This Information Applies To: Agilent GC Systems
Peak splitting is when a single compound is shown in the chromatogram as two peaks usually unresolved, or one of the peaks is a shoulder.
Other chromatographic problems are identified in Basic Troubleshooting for GC Systems . Regular maintenance of your instrument in accordance with the recommended maintenance schedule will reduce the incidence of chromatography problems.
Peak splitting and broadening are a result of the analyte being deposited incorrectly onto the column (Figure 1):
Tip: Peak splitting is a single compound effect, not near coeluting compounds.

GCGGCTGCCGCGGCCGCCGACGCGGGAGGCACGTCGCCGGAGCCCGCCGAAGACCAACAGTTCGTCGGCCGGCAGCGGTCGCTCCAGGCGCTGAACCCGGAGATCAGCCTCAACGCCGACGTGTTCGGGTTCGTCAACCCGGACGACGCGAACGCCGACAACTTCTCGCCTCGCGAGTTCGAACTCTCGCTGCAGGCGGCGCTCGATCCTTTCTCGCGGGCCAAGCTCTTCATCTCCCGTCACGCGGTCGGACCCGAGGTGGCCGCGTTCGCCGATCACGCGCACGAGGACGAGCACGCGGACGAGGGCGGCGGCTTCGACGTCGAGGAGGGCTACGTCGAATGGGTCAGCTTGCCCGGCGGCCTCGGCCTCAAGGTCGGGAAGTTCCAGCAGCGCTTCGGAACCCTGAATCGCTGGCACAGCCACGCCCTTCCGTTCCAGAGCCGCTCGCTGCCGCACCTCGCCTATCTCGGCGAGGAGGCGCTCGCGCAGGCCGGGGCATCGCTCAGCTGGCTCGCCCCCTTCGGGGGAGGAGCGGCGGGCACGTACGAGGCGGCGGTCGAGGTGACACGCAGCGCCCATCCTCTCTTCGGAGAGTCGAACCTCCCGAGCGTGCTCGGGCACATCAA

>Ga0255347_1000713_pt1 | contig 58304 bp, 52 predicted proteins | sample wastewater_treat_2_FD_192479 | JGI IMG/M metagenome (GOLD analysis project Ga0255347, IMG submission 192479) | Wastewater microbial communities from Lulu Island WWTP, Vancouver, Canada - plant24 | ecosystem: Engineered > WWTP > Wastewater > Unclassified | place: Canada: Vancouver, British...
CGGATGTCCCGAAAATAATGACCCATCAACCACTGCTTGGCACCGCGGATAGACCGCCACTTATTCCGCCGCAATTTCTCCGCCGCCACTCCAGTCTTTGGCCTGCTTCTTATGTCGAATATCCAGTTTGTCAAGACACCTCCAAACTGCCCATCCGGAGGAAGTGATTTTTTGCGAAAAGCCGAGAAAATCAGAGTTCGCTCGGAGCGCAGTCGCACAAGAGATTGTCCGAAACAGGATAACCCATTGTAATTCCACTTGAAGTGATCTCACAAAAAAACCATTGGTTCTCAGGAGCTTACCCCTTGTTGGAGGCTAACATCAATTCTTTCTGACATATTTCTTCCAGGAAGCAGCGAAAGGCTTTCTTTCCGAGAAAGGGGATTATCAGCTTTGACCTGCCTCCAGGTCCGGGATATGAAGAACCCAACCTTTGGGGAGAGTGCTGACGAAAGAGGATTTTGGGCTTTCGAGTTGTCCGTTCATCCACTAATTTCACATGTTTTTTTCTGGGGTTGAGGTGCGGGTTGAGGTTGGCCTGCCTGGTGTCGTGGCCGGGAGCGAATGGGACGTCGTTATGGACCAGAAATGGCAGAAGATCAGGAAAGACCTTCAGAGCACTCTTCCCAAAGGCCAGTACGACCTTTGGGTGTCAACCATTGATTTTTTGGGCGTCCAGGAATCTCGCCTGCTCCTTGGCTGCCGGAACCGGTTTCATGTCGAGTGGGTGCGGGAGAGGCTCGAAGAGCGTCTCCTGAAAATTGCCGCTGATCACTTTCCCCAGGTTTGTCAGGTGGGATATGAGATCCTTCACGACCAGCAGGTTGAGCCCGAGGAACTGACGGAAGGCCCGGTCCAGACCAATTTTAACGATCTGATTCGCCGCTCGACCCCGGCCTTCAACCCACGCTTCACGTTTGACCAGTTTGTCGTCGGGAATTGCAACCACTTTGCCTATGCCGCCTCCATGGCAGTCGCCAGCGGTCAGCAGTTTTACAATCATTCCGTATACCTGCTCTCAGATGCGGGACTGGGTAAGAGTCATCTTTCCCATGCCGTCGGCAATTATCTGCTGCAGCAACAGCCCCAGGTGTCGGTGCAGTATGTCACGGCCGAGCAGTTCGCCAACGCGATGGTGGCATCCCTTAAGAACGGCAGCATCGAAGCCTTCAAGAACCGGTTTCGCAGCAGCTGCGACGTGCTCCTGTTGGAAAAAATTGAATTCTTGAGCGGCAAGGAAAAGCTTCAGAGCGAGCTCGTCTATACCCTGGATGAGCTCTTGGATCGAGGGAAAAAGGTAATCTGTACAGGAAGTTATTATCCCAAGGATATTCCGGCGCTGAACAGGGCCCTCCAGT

|Possible cause of peak splitting and broadening
|Injection technique (manual injection)
|Check that the syringe plunger is moving freely. The solution should be pulled into the syringe body, and moving freely and fast when plunger is depressed.
Use an autosampler
|Improper column installation
|Remove and reinstall the column. See Capillary column installation quick reference guide
|Injector temperature too low
|Increase the injector temperature to ensure fast transfer of analyte to the column
|Injector temperature is too high, causing analyte degradation
|Reduce the injector temperature or change to an on-column injection technique
|Mixed sample solvent with large differences in polarity or boiling points
|The analyte has different solubility in different solvents. Change to a single solvent
|Poor sample focusing
|Use a retention gap
If these procedures have not resolved the peak splitting, contact Agilent Technical Support.
Learn how to effectively troubleshoot your Agilent GC System:
GC-0GEN-1040z - Practical Steps in GC Troubleshooting e-learning course available from Agilent education